Angela Rayner has great potential as the new deputy leader. Other deputy and leadership candidates – Lisa Nandy, Dr Rosena Allin-Khan, Ian Murray – emerge with credit and higher profiles. The many talents on the Labour backbenches will be brought to the frontbenches.

Candidates backed by Progress and Labour First swept the board in the NEC elections – congratulations to Johanna Baxter and Gurinder Singh Josan. The party machine can be remade in Starmer’s image.

But challenges confronting Labour remain vast: fewer MPs than at any time since 1935 and an unprecedented context of national peril.

When shortages of tests, PPE and ventilators mean people die, the new political currency is thought to be competency. Less than a week after testing positive for Covid-19, Matt Hancock appeared in public to open an emergency health facility with many people around him not observing social distancing rules. While Hancock is considered one of the government’s more competent members, this visual communicates something else.

Whereas competency might imply a politics of cool rationality, we live in a country where 5G towers are set on fire. Because, deaf to the protestations of those that told us we’d had enough of experts, they are somehow supposed to spread Covid-19.

With emotions running high, the ability to mould how people feel remains politically central. Competency means using Gantt charts to get the right stuff in the right place at the right time. That is politically necessary but insufficient. We also now seek connection with newly treasured emotions: reassurance, reliability and hope.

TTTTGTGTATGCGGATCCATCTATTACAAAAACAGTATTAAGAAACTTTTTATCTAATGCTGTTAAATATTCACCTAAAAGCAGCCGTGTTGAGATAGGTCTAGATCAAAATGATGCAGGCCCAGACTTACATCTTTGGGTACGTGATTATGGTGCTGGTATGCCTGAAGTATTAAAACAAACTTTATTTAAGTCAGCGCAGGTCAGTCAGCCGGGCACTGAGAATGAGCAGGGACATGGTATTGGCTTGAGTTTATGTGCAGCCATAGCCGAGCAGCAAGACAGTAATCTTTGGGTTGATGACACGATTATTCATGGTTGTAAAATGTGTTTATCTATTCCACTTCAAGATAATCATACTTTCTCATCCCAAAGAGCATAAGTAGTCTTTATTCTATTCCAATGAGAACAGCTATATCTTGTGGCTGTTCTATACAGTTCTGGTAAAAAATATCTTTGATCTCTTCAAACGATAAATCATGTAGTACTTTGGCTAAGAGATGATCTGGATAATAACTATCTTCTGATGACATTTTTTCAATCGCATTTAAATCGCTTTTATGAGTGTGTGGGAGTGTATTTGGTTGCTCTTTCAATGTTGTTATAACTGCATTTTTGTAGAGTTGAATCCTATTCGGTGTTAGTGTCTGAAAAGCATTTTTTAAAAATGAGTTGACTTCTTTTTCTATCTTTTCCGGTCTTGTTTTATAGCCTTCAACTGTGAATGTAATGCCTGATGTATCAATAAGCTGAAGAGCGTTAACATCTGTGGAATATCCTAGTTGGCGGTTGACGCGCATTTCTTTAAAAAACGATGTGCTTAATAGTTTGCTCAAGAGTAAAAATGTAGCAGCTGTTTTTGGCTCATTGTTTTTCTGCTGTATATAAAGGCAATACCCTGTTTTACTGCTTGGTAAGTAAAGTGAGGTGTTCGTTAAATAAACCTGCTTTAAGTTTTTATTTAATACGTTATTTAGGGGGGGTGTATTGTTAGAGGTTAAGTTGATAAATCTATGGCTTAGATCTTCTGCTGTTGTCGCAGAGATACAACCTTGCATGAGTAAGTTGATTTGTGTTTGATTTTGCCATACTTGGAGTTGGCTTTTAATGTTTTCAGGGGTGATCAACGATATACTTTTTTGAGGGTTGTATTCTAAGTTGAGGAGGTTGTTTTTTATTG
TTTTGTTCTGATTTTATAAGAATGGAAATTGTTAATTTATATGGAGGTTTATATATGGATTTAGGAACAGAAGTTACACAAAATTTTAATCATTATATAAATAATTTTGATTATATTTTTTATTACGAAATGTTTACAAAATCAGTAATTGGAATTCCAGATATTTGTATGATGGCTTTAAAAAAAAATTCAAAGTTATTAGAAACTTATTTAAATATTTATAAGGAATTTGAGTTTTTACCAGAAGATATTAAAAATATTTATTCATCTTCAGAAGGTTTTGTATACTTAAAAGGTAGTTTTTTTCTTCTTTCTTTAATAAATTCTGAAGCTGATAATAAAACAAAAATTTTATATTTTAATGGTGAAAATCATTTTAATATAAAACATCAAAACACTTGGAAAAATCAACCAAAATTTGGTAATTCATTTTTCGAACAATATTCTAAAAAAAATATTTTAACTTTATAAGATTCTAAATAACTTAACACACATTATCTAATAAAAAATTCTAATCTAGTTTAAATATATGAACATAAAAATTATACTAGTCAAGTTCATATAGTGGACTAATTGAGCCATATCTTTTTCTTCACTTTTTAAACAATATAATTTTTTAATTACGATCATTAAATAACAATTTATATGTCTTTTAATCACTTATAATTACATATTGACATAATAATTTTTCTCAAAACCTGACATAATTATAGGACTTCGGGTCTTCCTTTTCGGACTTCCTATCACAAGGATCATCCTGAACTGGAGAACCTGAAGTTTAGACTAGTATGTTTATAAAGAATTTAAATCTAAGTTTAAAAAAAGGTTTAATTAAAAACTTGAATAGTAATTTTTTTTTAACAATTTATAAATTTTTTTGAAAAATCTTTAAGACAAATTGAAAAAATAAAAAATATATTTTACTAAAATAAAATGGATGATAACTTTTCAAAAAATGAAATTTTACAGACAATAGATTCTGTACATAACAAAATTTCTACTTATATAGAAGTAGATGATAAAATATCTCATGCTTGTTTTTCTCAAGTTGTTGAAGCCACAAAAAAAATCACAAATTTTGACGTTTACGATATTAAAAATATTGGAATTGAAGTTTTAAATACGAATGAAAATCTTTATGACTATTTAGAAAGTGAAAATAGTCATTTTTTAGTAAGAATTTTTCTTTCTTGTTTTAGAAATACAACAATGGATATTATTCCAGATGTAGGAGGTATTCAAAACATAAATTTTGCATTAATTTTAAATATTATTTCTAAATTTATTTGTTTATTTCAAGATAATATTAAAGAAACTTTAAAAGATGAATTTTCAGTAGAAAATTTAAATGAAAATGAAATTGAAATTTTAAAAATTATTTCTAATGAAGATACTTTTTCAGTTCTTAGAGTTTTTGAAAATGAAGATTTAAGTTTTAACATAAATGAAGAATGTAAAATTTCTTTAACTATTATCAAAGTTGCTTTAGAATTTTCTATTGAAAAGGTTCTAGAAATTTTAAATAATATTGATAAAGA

Speaking to the nation on Sunday evening, the Queen summons these feelings for many much more effectively than Keir Starmer – who, for all his attributes, is the leader of a deeply mistrusted party. While Starmer enjoys a reputation for competency, he confronts the formidable challenge of moving Labour beyond associations with extremism and anti-British sentiments to find new emotional connection with an anxious public.

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Keir Starmer is Labour’s last best hope

28/01/2020, 11:13:25 PM

by Jonathan Todd

Bookmakers have Keir Starmer as the 7/19 favourite to be the next Labour leader – a 73% probability. In a party whose membership was swollen by Jeremy Corbyn, and which was largely loyal to him, Starmer did not enter the race as Corbyn’s presumed heir apparent. With early personal branding, Rebecca Long-Bailey carried this torch.

“No surrender, a 4-day week, and a 3-day bender,” proclaimed her supporters. Dancing on the political graves of Tony Blair and Gordon Brown, Zarah Sultana derided “40 years of Thatcherism” in her maiden speech in the Commons. Long-Bailey said “no surrender” by having Sultana speak at her campaign launch a few days later. It takes the same defiance to think a 4-day week a sensible policy commitment from Labour – from the perspective of hard-pressed workers, it challenged free broadband as the most otherworldly of Labour’s 2019 pledges.

You’d need a 3-day bender for this continuity Corbynism to make sense. After which, the breweries will be nationalised, and the beer will be free. Or, at least, Labour might commit for it to be so. But incredible commitments from opposition change little. They might get some in opposition more drunk, but the real effect is to help keep the Tories in government in perpetuity.

Such folly should, therefore, be debarred by rule 3 of our rule book (“promote the election of Labour Party representatives at all levels of the democratic process”). But the extent to which the membership has an appetite for continuity Corbynism remains unclear. If that appetite remains unsatiated, it will carry Long-Bailey, now benefitting from the formidable endorsement of Unite, to the leadership.